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Health Highlights: July 4, 2005

More Research Needed to Help Children With Chronic Pain Claim Disputed That Lotion Can Defend Against Anthrax Attack Internal Review Takes AIDS Agency to Task Cold Medicines to Get New Formula Chinese Supplement a Risk to Diabetics: FDA

Here are some of the latest health and medical news developments, compiled by the editors of HealthDay:

More Research Needed to Help Children With Chronic Pain

Children and teenagers may suffer as much as pain as adults, but there is little scientific data as to how to treat them.

That's the conclusion of a study from the pain management unit at the University of Bath in England. In fact, recent studies have shown that as many as 15 percent of children in the United Kingdom -- about one in 50 -- suffers from headaches, abdominal and musculoskeletal pain. Another two percent have pain so severe that it interrupts their sleep, restricts physical activity and prevents them from attending school, the researchers add.

Yet, with this significant percentage of young people in chronic pain, there isn't enough evidence to guide doctors in providing treatment. "Many parents that we have spoken to were highly distressed by their inability to alleviate their child's pain..." said Christopher Eccleston, Director of the university's Pain Management Unit, in a news release.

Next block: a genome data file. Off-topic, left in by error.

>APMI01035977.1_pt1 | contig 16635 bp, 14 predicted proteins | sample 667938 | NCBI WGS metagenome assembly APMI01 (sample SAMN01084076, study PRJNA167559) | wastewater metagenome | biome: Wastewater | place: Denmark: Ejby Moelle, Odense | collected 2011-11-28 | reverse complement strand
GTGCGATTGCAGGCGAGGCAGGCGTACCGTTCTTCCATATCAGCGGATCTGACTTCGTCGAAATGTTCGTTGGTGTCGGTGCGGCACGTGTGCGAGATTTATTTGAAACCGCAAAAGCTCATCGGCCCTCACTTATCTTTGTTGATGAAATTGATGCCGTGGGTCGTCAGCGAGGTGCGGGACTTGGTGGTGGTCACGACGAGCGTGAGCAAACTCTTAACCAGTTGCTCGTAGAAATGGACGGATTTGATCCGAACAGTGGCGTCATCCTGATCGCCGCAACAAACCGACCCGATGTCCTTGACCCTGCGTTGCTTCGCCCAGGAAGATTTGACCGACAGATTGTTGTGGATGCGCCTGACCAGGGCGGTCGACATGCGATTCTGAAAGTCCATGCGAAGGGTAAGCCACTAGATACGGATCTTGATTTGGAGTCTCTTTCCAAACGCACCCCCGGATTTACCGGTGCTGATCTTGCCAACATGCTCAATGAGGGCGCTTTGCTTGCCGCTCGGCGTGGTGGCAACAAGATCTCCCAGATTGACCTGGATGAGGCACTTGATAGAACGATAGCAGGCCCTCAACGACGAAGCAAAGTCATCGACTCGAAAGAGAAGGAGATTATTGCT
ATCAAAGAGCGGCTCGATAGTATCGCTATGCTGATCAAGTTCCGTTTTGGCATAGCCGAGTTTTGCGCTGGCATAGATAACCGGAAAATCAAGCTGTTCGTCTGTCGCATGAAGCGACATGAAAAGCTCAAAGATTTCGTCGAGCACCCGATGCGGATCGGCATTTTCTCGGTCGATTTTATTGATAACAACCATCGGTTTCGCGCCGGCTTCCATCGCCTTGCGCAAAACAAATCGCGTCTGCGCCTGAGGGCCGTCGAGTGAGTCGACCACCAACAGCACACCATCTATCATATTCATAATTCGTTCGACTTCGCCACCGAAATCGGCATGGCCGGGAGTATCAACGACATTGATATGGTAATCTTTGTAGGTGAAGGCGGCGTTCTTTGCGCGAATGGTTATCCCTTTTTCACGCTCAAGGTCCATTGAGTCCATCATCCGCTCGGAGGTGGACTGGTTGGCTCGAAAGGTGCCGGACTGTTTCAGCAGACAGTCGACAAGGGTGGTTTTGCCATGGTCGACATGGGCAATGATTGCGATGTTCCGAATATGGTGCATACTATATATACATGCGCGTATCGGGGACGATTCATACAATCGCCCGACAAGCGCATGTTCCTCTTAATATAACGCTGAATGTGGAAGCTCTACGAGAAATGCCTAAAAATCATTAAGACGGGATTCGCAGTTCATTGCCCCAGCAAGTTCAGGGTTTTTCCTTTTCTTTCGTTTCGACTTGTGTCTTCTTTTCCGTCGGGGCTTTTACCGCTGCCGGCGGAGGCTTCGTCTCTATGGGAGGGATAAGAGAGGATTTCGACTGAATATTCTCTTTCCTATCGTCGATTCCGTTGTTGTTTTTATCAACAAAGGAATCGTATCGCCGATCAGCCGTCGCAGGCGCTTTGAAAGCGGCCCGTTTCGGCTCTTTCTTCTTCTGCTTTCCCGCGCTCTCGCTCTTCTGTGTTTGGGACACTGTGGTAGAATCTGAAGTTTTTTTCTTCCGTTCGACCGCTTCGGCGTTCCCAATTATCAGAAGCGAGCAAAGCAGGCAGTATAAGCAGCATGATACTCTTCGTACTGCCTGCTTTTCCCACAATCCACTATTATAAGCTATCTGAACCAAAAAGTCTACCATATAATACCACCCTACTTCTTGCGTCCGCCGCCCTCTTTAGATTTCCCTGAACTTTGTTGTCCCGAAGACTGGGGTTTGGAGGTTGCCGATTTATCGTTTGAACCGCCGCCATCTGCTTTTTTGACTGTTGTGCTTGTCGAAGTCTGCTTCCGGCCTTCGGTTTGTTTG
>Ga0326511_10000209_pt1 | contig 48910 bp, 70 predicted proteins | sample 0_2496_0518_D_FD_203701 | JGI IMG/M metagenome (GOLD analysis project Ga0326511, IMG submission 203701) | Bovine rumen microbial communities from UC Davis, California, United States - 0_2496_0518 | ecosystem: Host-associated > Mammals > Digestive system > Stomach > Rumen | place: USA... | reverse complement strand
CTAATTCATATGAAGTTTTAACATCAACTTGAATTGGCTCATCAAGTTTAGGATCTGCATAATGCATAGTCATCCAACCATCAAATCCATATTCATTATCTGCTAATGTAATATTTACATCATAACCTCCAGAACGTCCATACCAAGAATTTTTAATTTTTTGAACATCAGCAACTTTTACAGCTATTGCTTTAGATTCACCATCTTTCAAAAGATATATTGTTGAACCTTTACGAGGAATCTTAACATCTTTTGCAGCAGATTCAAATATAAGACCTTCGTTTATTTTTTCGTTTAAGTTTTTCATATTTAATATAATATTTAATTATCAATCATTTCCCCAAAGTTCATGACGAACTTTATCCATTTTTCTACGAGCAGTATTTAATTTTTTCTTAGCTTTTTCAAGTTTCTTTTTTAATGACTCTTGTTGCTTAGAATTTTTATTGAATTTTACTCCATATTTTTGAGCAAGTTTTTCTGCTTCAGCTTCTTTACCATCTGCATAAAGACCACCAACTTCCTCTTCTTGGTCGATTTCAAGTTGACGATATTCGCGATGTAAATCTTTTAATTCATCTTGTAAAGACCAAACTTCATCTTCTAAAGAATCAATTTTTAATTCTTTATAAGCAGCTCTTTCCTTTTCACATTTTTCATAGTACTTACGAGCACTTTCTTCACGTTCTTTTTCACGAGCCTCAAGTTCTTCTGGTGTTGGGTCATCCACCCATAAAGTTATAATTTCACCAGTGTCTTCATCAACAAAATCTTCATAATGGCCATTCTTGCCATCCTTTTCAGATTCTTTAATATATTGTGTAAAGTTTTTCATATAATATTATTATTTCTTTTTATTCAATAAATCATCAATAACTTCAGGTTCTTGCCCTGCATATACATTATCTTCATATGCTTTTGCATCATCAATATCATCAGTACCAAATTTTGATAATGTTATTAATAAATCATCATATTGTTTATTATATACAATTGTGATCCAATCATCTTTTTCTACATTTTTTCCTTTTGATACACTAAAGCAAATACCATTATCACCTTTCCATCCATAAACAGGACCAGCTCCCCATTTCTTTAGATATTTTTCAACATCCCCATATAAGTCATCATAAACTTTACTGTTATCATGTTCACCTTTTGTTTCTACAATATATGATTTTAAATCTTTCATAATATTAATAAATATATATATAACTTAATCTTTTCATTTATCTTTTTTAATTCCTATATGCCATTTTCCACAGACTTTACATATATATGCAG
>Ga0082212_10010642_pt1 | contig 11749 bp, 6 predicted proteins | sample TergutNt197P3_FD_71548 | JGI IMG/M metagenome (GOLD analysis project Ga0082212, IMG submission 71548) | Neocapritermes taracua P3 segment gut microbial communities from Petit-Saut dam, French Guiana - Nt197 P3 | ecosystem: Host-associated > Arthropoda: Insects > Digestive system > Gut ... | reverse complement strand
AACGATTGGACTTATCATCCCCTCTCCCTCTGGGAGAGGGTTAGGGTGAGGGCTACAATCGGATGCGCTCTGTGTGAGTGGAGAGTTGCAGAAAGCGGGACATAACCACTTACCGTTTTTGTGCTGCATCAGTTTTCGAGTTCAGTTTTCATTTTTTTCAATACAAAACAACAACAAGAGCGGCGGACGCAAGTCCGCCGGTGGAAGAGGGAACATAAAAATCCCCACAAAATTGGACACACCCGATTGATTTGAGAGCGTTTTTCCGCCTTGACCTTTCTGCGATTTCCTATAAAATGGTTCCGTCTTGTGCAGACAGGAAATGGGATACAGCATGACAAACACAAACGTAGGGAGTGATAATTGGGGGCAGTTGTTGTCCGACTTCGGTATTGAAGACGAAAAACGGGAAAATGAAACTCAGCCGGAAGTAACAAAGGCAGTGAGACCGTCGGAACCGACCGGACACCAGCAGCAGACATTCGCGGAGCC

The best doctors can do, Eccleston said, was to prescribe medication based on research on adults in pain. "Controlled trials are urgently needed for all conditions of childhood and adolescence that are characterized by chronic or recurrent pain," he concluded.

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Claim Disputed That Lotion Can Defend Against Anthrax Attack

Despite the initial backing of noted microbiologist at the University of Texas and a promotional video featuring the endorsement of a local congressman, a Dallas businessman's anti-anthrax attack lotion doesn't work, a Texas newspaper reports.

The Dallas Morning News has published a lengthy investigation into the lotion, made from grapefruit seeds and tree oil. It's called Bio-Germ and the anti-terrorist package contains the lotion, a nasal inhaler and a mask. It sells for $179 for a 16-oz. bottle.

According to the newspaper, the chief researcher, microbiologist Dr. John Heggers now admits he exaggerated the research. Heggers was rebuked by the branch of the University of Texas where he works. The lotion's original developer, Robert Heinman, told the Morning News that he wasn't aware that Bio-Germ was being sold and that the substance was still in the testing stage.

The congressman, U.S. Rep. Ralph Hall, R-Rockwall, told the newspaper he was just doing a longtime friend a favor and didn't think recording his statement in his local congressional office was an endorsement. And Bio-Germ founder Allan Lord did not comment to the Morning News.

Bio-Germ has not been submitted to the U.S. Food and Drug Administration, and FDA official told the newspaper the company's Web site would have to be careful about the claims it made about protecting against an anthrax attack similar to the one that occurred in the autumn of 2001.

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Internal Review Takes AIDS Agency to Task

An internal review has painted a disturbing picture of the federal government's AIDS research agency, one where internal feuding, sexually explicit language and inappropriate conduct has hampered efforts to fight the disease in this country, the Associated Press reported Sunday.